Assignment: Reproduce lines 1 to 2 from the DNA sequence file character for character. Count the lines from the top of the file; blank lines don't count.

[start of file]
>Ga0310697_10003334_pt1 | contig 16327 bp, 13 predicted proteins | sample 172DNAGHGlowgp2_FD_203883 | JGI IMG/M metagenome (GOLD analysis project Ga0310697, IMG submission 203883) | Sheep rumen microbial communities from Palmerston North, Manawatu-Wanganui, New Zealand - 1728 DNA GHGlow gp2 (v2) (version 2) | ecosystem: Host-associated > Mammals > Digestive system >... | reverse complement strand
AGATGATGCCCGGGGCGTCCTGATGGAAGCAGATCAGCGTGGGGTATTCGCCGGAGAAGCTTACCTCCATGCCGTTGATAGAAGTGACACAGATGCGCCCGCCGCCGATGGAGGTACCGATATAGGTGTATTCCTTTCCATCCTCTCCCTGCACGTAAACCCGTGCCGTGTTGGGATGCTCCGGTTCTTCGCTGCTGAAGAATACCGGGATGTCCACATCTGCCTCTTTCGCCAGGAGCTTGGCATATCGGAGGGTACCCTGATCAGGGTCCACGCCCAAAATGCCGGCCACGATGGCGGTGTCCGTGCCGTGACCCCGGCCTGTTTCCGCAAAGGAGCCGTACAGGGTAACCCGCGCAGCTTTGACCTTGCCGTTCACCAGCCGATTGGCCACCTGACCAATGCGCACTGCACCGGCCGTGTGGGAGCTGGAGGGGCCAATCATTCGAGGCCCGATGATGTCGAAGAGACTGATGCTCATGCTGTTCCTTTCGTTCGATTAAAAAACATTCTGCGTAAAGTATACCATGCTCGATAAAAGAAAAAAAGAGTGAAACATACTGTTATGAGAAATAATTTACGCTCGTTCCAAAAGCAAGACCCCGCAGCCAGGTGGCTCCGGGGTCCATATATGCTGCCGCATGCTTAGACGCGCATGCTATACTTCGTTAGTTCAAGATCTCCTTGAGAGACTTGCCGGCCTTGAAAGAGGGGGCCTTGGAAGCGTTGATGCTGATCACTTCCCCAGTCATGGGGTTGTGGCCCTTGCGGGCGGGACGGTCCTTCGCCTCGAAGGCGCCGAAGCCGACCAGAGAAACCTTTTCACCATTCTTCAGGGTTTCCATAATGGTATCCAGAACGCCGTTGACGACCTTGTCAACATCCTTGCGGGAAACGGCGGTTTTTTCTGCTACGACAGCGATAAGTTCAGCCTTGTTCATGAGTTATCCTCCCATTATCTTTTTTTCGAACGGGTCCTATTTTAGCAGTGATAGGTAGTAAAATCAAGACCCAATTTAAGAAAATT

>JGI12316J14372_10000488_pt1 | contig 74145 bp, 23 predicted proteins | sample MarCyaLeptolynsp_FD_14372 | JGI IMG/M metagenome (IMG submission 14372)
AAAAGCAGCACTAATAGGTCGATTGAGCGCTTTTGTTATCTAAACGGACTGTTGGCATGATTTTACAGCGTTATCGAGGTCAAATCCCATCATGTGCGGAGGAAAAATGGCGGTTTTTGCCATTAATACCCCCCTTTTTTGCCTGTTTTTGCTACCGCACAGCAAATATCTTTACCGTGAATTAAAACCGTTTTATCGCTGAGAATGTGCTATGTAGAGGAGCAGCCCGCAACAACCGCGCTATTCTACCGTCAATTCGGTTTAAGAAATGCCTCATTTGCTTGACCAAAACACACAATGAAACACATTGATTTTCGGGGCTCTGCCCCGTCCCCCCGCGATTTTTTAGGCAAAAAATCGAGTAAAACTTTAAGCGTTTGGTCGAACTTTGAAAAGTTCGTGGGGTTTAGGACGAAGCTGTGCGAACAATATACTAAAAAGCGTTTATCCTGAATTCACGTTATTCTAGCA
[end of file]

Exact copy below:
>Ga0310697_10003334_pt1 | contig 16327 bp, 13 predicted proteins | sample 172DNAGHGlowgp2_FD_203883 | JGI IMG/M metagenome (GOLD analysis project Ga0310697, IMG submission 203883) | Sheep rumen microbial communities from Palmerston North, Manawatu-Wanganui, New Zealand - 1728 DNA GHGlow gp2 (v2) (version 2) | ecosystem: Host-associated > Mammals > Digestive system >... | reverse complement strand
AGATGATGCCCGGGGCGTCCTGATGGAAGCAGATCAGCGTGGGGTATTCGCCGGAGAAGCTTACCTCCATGCCGTTGATAGAAGTGACACAGATGCGCCCGCCGCCGATGGAGGTACCGATATAGGTGTATTCCTTTCCATCCTCTCCCTGCACGTAAACCCGTGCCGTGTTGGGATGCTCCGGTTCTTCGCTGCTGAAGAATACCGGGATGTCCACATCTGCCTCTTTCGCCAGGAGCTTGGCATATCGGAGGGTACCCTGATCAGGGTCCACGCCCAAAATGCCGGCCACGATGGCGGTGTCCGTGCCGTGACCCCGGCCTGTTTCCGCAAAGGAGCCGTACAGGGTAACCCGCGCAGCTTTGACCTTGCCGTTCACCAGCCGATTGGCCACCTGACCAATGCGCACTGCACCGGCCGTGTGGGAGCTGGAGGGGCCAATCATTCGAGGCCCGATGATGTCGAAGAGACTGATGCTCATGCTGTTCCTTTCGTTCGATTAAAAAACATTCTGCGTAAAGTATACCATGCTCGATAAAAGAAAAAAAGAGTGAAACATACTGTTATGAGAAATAATTTACGCTCGTTCCAAAAGCAAGACCCCGCAGCCAGGTGGCTCCGGGGTCCATATATGCTGCCGCATGCTTAGACGCGCATGCTATACTTCGTTAGTTCAAGATCTCCTTGAGAGACTTGCCGGCCTTGAAAGAGGGGGCCTTGGAAGCGTTGATGCTGATCACTTCCCCAGTCATGGGGTTGTGGCCCTTGCGGGCGGGACGGTCCTTCGCCTCGAAGGCGCCGAAGCCGACCAGAGAAACCTTTTCACCATTCTTCAGGGTTTCCATAATGGTATCCAGAACGCCGTTGACGACCTTGTCAACATCCTTGCGGGAAACGGCGGTTTTTTCTGCTACGACAGCGATAAGTTCAGCCTTGTTCATGAGTTATCCTCCCATTATCTTTTTTTCGAACGGGTCCTATTTTAGCAGTGATAGGTAGTAAAATCAAGACCCAATTTAAGAAAATT